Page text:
A Biden Administration will have more opportunity to implement its plans if the Democrats keep control over the House of Representatives and gain control over the Senate. Under Democrat control, Congress is more likely to pass policy that helps solar, such as extending the current solar federal tax credit before it expires next year or even passing a carbon tax that would help level the playing field for non-polluting clean energy with fossil fuels that put out carbon emissions.
Yes, this Year You Actually Need a “Voting Plan”
Whether you agree with our take on solar policy or not, we hope you’ll do what it takes to make sure that your vote will be counted in this important election. And that will mean planning out your vote more than in the past.
With less than 70 days left until election day, non-partisan voting technology website Vote.org suggests that you get started now going through the steps to make your vote count:
- Check your registration
- Register to vote
- Vote by mail if you can
- Sign up for election reminders
- Pledge to register (if you’re under 18)
- Locate your polling place if you’re planning to vote in person
Vote.org offers election deadlines, dates and rules for each state through easy-to-use interactive tools. Here are links to voting information for places where Secure Futures is active:
The main thing to know is that wherever you live, you will have options that may include voting by mail starting in the next few weeks, voting in person at a local government office before election day, and voting in person on election day itself. The Vote.org system will walk you through the options available in your state.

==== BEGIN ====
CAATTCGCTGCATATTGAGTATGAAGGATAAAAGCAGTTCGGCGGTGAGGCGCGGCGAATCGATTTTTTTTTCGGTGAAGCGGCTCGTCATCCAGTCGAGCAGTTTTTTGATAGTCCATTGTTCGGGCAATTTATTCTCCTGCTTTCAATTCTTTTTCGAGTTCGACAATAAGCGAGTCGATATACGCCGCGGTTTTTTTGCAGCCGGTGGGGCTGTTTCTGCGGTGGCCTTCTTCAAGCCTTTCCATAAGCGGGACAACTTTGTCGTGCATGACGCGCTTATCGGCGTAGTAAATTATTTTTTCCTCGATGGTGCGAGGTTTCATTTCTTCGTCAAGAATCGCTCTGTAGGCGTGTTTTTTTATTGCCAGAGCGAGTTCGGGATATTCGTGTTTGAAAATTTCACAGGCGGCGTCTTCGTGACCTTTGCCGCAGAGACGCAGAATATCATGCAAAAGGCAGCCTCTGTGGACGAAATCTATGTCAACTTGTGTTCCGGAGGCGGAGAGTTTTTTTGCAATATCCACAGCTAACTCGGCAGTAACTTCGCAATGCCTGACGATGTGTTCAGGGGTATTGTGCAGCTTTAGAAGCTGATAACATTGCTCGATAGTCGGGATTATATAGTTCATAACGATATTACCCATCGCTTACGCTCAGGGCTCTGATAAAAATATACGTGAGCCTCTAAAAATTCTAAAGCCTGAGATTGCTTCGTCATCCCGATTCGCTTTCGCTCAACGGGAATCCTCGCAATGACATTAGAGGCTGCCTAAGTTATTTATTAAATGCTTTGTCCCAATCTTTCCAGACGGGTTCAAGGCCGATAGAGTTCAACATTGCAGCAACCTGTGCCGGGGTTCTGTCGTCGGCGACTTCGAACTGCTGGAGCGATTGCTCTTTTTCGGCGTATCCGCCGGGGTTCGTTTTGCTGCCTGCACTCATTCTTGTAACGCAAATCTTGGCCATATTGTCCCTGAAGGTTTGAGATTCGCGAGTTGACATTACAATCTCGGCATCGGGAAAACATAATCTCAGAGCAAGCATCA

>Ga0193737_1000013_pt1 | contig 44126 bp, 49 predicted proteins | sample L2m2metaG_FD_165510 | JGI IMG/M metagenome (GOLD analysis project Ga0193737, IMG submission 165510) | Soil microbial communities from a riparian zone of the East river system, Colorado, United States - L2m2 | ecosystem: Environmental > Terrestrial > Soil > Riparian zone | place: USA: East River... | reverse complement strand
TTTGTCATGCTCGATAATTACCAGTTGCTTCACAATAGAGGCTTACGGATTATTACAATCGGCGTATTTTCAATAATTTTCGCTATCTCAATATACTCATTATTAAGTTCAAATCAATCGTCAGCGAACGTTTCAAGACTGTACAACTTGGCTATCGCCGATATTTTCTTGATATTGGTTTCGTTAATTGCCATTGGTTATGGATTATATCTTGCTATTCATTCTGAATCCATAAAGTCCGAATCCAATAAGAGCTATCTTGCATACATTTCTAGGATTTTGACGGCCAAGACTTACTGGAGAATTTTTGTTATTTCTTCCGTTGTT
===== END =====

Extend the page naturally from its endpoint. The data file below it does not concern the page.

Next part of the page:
Finally, let’s talk about voting by mail, the subject of much partisan rhetoric and disagreement. Here are the facts from the experts. Not surprisingly, the U.S. Centers for Disease Control says that voting by mail is safer for your health than going to a crowded public building to vote on election day. That’s good news, because, according to a leading elections expert, “mail-in voting is safe, reliable and trustworthy.”
However you decide to cast your ballot for the November election, we hope you’ll start planning soon. In fact, today is not too early to get started by making sure that you’re registered to vote.
The Stakes Couldn’t Be Higher
This will be a historic election that will shape our country’s politics and economy not just for the next four years, but for decades or even centuries into the future.
Scientists tell us that the world today only has about ten more years to take serious action to prevent runaway climate change. Installing as much solar power in as many places as we can is a key part of ensuring a safe climate for generations to come.
The election in November will help decide if America gets serious about building out a clean economy quickly enough to make a real difference, or if we continue to let dirty energy interests pump dangerous pollution into our air and water that will push our environment ever closer to dangerous tipping points.
Solar power is as good for the environment as it is for the economy. It’s time that America take our rightful place at the head, not the tail, of the clean energy revolution. The stakes in November couldn’t be higher.